Zechariah 11:1 Parallel Commentaries

In the House of his Heavenly, and in the Home of his Earthly Father - the Temple of Jerusalem - the Retirement at Nazareth.
Once only is the great silence, which lies on the history of Christ's early life, broken. It is to record what took place on His first visit to the Temple. What this meant, even to an ordinary devout Jew, may easily be imagined. Where life and religion were so intertwined, and both in such organic connection with the Temple and the people of Israel, every thoughtful Israelite must have felt as if his real life were not in what was around, but ran up into the grand unity of the people of God, and
Alfred Edersheim—The Life and Times of Jesus the Messiah

The First Trumpet.
The first trumpet of the seventh seal begins from the final disturbance and overthrow of the Roman idolarchy at the close of the sixth seal; and as it was to bring the first plague on the empire, now beginning to fall, it lays waste the third part of the earth, with a horrible storm of hail mingled with fire and blood; that is, it depopulates the territory and people of the Roman world, (viz. the basis and ground of its universal polity) with a terrible and bloody irruption of the northern nations,
Joseph Mede—A Key to the Apocalypse

Covenanting Predicted in Prophecy.
The fact of Covenanting, under the Old Testament dispensations, being approved of God, gives a proof that it was proper then, which is accompanied by the voice of prophecy, affording evidence that even in periods then future it should no less be proper. The argument for the service that is afforded by prophecy is peculiar, and, though corresponding with evidence from other sources, is independent. Because that God willed to make known truth through his servants the prophets, we should receive it
John Cunningham—The Ordinance of Covenanting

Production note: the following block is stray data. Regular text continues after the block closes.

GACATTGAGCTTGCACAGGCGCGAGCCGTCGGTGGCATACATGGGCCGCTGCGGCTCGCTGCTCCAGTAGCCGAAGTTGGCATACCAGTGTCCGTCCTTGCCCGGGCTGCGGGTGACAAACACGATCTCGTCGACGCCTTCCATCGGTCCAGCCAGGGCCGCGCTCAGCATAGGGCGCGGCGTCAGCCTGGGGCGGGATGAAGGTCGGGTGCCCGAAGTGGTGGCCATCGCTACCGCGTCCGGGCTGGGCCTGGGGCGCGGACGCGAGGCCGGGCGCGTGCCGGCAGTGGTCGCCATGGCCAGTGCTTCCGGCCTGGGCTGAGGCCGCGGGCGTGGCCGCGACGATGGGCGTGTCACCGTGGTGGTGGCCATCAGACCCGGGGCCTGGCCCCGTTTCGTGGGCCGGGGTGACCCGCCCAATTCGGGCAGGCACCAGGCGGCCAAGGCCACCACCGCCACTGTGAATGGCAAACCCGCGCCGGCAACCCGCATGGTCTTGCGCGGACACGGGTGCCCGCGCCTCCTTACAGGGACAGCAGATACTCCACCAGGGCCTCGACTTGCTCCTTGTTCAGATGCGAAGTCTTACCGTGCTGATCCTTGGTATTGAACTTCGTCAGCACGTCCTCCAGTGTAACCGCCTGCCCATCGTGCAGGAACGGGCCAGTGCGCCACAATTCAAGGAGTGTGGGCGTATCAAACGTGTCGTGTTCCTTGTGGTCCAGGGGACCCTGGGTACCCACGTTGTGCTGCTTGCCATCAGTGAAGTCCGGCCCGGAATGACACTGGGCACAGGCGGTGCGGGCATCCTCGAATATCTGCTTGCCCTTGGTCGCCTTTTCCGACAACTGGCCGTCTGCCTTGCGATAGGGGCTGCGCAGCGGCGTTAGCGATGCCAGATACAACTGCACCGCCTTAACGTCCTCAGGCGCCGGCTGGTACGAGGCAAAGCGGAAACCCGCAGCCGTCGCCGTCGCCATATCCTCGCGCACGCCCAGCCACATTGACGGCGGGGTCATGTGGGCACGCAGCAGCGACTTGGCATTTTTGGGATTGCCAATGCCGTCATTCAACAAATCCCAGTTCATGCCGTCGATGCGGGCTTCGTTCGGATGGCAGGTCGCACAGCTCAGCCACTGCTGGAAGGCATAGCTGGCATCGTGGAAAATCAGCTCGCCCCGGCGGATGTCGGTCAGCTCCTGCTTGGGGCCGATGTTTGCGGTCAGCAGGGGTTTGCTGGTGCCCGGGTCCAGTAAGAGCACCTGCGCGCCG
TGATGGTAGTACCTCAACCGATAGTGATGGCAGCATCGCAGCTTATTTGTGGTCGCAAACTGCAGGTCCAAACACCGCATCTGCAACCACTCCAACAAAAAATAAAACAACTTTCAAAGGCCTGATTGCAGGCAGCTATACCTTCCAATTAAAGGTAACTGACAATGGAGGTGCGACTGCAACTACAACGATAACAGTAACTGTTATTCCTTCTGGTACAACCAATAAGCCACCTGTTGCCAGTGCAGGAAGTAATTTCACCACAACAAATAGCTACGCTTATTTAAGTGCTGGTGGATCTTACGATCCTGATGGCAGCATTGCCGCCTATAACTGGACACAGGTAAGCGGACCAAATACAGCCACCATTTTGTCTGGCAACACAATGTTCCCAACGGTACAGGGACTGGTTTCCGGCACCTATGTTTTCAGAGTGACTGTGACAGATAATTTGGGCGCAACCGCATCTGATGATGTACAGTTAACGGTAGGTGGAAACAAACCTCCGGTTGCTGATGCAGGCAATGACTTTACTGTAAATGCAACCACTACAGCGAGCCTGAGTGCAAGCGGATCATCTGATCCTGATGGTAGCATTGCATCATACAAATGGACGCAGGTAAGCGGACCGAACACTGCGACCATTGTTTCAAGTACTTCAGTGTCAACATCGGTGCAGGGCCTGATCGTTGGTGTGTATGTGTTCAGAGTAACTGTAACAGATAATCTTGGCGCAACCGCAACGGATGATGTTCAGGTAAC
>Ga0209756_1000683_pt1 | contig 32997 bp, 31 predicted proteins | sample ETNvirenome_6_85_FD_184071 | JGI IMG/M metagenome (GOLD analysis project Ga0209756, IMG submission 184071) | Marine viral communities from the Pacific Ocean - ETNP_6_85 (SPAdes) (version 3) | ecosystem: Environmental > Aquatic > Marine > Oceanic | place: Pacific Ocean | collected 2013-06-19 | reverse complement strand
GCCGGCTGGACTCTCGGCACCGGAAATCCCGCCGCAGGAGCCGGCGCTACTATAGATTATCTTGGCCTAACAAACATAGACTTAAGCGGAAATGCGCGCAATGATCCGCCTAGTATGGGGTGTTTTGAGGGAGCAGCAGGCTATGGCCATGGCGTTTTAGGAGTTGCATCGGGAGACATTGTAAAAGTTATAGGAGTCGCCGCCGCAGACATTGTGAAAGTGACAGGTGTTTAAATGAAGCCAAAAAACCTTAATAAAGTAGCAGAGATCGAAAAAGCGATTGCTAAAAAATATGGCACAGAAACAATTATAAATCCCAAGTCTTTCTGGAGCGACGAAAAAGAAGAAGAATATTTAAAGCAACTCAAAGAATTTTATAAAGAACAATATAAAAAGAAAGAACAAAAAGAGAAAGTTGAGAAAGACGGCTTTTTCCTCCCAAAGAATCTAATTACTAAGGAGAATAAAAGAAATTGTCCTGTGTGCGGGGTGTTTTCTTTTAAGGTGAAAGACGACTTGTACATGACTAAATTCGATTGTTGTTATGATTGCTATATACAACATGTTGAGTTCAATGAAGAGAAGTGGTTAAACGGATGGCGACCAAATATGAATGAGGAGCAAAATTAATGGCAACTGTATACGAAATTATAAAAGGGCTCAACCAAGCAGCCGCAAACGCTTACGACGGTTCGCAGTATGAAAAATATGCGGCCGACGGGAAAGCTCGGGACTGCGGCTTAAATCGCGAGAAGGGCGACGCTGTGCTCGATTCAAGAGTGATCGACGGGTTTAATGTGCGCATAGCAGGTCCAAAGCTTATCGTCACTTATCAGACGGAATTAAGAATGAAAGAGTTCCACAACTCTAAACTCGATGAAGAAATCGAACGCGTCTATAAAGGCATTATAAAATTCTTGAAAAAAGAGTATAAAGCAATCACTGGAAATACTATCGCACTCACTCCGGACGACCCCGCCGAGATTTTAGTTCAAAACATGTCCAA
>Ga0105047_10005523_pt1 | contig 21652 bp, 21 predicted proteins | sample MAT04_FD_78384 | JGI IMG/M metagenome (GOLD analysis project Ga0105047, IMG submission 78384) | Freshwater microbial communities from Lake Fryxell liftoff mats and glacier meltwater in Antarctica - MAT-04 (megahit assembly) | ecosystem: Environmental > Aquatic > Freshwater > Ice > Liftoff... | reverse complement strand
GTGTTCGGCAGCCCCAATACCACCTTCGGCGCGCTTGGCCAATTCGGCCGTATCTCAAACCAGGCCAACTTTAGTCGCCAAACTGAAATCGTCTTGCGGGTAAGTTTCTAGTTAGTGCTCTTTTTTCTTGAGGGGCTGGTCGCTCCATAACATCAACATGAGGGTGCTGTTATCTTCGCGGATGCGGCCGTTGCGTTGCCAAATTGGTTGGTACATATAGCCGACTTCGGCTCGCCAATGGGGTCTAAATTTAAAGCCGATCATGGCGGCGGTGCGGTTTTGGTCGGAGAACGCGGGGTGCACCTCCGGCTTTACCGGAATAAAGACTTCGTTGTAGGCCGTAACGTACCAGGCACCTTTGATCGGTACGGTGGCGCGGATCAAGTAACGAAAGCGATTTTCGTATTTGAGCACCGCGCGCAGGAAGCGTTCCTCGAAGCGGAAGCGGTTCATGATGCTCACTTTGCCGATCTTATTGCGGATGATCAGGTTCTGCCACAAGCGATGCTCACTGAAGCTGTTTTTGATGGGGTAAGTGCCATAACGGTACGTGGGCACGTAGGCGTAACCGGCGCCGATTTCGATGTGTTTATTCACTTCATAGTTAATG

CHAPTERS I-VIII Two months after Haggai had delivered his first address to the people in 520 B.C., and a little over a month after the building of the temple had begun (Hag. i. 15), Zechariah appeared with another message of encouragement. How much it was needed we see from the popular despondency reflected in Hag. ii. 3, Jerusalem is still disconsolate (Zech. i. 17), there has been fasting and mourning, vii. 5, the city is without walls, ii. 5, the population scanty, ii. 4, and most of the people
John Edgar McFadyen—Introduction to the Old Testament

Cross References
Jeremiah 22:6
For thus says the LORD concerning the house of the king of Judah: "You are like Gilead to Me, Like the summit of Lebanon; Yet most assuredly I will make you like a wilderness, Like cities which are not inhabited.

Jeremiah 22:7
"For I will set apart destroyers against you, Each with his weapons; And they will cut down your choicest cedars And throw them on the fire.

Ezekiel 31:3
Behold, Assyria was a cedar in Lebanon With beautiful branches and forest shade, And very high, And its top was among the clouds.

Habakkuk 2:17
"For the violence done to Lebanon will overwhelm you, And the devastation of its beasts by which you terrified them, Because of human bloodshed and violence done to the land, To the town and all its inhabitants.

Zechariah 11:2
Wail, O cypress, for the cedar has fallen, Because the glorious trees have been destroyed; Wail, O oaks of Bashan, For the impenetrable forest has come down.

Zechariah 12:6
"In that day I will make the clans of Judah like a firepot among pieces of wood and a flaming torch among sheaves, so they will consume on the right hand and on the left all the surrounding peoples, while the inhabitants of Jerusalem again dwell on their own sites in Jerusalem.